Paul Holmes 18 Feb 2015 // 7:22PM GMT
SAN FRANCISCO— Healthcare providers have a massive amount of data but they don’t necessarily know how to activate that data, Oracle Cloud Marketing vice president Jason Rushforth told the In2 Summit audience this morning, during a session on “What Epic Brands are Doing to Revolutionize How the Health Industry Interacts with People.”
Rushforth expressed the opinion that most healthcare companies are “where the high-tech industry was eight years ago” in terms of adopting new technologies, a view that was confirmed by Chris Bevolo, executive vice president with session sponsor ReviveHealth, who said “many healthcare organizations have difficulty getting buy-in for digital investment and other new technologies.”
But the centerpiece of the session was a presentation by Paul Matsen, chief marketing and communications officer at Cleveland Clinic, who discussed how his organization had been able to develop a robust digital platform to build its brand nationally and internationally.
The Cleveland Clinic brand, Matsen says, is based around clinical excellence, patient experience, wellness—all of which one would expect from a healthcare company—and innovation. “We try to be innovative in everything we do, including marketing and communications.
For a company called the Cleveland Clinic, building a global brand is challenging, Matsen says. “Most healthcare brands are local. We don’t have a national advertising budget, which requires us to think differently.” So while the organization does some local advertising, and places a lot of emphasis on earned media, “owned media has become our number one source of new awareness of our brand. It is also our number one channel in terms of generating leads.”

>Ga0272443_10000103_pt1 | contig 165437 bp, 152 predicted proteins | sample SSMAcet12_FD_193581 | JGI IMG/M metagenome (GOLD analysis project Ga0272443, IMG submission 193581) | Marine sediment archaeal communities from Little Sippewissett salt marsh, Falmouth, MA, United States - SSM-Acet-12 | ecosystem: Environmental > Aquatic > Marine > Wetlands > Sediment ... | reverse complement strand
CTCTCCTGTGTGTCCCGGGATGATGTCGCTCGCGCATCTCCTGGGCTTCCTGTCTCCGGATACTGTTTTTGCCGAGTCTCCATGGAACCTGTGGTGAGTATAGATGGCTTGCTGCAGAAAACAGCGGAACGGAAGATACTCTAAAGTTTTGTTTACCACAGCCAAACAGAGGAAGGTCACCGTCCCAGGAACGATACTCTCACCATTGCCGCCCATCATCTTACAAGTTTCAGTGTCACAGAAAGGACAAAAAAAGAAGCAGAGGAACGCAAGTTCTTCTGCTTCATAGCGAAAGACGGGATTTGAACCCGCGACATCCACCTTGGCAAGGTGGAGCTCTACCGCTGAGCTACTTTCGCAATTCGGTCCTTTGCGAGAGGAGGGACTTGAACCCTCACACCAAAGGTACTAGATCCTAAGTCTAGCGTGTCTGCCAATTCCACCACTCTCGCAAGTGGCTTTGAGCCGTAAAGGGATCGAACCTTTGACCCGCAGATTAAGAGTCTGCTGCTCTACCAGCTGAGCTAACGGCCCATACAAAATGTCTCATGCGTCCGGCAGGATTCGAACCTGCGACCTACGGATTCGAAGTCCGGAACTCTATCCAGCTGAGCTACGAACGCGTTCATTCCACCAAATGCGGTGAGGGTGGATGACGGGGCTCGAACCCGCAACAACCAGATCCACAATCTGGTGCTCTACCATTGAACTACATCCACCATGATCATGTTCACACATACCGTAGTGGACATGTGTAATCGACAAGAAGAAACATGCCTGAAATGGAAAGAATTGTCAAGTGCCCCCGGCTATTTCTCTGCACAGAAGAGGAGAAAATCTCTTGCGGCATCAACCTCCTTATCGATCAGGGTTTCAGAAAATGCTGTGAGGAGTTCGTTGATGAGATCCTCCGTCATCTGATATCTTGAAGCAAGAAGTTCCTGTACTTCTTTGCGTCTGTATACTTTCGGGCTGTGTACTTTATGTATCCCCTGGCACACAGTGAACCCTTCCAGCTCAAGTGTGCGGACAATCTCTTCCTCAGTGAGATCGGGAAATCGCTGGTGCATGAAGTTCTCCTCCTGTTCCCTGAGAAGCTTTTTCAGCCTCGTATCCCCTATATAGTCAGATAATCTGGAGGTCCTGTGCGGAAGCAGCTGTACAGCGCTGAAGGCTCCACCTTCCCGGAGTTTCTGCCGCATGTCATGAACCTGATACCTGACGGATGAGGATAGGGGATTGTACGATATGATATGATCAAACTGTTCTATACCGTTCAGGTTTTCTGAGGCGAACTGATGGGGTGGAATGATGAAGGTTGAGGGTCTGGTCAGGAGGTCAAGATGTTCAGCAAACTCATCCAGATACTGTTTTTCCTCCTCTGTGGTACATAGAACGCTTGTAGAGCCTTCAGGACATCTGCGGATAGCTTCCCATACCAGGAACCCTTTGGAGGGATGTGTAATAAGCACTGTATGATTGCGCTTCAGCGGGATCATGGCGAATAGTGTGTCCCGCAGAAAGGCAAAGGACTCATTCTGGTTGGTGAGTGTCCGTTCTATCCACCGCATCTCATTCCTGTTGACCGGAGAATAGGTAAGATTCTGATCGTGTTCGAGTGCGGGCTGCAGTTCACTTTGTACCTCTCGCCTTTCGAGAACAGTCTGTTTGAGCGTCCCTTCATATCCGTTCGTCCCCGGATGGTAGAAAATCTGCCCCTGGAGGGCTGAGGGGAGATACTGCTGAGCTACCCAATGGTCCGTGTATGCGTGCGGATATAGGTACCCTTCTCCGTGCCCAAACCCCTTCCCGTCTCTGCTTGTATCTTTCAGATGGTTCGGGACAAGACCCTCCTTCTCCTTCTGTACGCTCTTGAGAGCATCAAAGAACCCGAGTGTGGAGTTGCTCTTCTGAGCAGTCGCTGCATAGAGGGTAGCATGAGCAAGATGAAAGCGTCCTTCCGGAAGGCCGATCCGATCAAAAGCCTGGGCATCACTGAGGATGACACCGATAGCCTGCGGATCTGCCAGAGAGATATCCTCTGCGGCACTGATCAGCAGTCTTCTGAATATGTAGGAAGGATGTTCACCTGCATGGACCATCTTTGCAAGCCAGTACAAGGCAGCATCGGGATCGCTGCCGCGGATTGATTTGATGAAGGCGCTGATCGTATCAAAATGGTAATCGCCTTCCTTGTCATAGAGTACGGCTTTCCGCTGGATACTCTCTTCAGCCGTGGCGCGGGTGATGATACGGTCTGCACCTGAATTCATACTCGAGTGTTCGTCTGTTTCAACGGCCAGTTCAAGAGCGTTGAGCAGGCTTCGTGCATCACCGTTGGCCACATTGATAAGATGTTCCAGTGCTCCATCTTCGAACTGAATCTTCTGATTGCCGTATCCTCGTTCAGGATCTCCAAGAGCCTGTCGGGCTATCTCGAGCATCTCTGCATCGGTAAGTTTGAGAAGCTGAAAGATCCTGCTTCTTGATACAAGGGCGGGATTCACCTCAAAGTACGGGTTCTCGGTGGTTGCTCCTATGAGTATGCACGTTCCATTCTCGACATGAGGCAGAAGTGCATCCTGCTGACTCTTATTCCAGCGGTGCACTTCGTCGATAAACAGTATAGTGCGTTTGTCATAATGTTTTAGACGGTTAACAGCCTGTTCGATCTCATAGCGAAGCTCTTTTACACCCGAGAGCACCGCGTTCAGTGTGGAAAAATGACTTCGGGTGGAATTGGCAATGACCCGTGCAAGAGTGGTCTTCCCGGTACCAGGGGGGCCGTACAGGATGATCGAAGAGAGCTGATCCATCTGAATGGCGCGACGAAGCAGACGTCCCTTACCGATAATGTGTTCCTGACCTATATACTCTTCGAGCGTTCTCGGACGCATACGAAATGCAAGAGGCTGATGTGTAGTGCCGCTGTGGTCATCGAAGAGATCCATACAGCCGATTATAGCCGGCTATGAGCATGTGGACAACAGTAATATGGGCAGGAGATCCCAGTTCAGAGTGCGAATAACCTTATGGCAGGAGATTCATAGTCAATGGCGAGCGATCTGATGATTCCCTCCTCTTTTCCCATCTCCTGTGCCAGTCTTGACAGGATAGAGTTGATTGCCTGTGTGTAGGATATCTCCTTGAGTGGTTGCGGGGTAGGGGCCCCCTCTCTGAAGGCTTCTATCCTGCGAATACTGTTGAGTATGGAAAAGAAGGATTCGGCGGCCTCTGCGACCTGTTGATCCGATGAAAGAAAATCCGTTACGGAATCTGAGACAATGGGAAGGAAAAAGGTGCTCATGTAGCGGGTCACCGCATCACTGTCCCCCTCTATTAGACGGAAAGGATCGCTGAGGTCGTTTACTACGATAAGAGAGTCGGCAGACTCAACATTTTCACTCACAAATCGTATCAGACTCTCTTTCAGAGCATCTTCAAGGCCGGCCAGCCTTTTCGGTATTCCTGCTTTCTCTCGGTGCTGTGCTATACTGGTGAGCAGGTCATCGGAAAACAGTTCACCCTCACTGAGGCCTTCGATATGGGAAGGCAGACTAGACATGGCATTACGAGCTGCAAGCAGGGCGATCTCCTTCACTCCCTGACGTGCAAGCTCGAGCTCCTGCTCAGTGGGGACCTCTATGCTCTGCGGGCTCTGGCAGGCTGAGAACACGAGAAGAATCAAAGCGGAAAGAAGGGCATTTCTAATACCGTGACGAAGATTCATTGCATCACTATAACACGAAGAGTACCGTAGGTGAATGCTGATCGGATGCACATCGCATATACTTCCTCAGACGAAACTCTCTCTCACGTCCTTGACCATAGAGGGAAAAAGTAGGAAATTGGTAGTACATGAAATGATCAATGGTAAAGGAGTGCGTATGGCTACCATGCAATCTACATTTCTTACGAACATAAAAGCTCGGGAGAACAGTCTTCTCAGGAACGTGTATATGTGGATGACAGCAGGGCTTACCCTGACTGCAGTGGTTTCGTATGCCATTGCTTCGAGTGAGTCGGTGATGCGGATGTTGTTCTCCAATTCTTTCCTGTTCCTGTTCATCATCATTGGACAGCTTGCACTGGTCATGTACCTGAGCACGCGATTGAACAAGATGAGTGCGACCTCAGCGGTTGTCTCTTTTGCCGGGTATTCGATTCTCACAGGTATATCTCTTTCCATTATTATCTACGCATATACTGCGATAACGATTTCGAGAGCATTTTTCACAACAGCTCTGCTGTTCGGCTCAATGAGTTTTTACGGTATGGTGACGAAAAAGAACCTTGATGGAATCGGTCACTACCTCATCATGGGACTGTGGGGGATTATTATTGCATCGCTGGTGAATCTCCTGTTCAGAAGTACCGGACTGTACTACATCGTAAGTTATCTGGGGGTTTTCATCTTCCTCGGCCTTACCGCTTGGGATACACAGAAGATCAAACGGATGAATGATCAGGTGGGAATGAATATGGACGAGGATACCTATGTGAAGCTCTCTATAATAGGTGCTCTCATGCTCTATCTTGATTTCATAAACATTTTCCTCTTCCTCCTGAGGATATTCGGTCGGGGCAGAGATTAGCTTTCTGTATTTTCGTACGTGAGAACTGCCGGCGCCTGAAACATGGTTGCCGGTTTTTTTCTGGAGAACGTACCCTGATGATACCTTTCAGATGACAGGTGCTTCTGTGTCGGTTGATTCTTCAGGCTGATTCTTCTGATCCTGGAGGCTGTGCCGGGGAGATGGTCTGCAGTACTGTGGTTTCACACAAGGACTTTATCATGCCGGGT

The Clinic has built a digital framework that includes its website, where “all the information is created by Cleveland Clinic experts” but a series of blogs that seek to provide trusted health information for consumers and for physicians, and social media channels. But the core target audience for all of this, Matsen says, is the “alpha influencers”—individuals who are actively engaged with the healthcare marketplace and who are inclined to share information with others.
As a result, “We have a wealth of data we can share with leadership team and our physician team that can show them the value of what we do. That’s one of the things that’s really exciting about the digital tools we use.”
It has allowed the organization to monitor all the touchpoints at which patients are engaging with it, and to provide them with specific kinds of content that produces the highest conversion rates, developing a robust lead generation system and making the Clinic’s communications effort more efficient.
But Cleveland Clinic is one of a handful of healthcare companies to embrace marketing automation, Bevolo says.
“Marketing automation facilitates communications,” says Rushforth. “First of all you need that data. You also need to have content—and you need to understand how to deliver it, across what channels, to what audience. If you know who you’re talking to and what you’re talking about, that’s the key to success.”
The data can also help companies understand where patients are in the decision-making lifecycle and engage with them at the right time, Bevolo adds.
Finally, it is clear that others will have to follow the Clinic’s example, particularly as consumers have access to more and more health-related information. The major challenge, Matsen adds, will be the resulting transparency. “We are going to see more transparency around quality, transparency around customer and patient experience, and transparency around pricing, which is empowering patients to make choices.”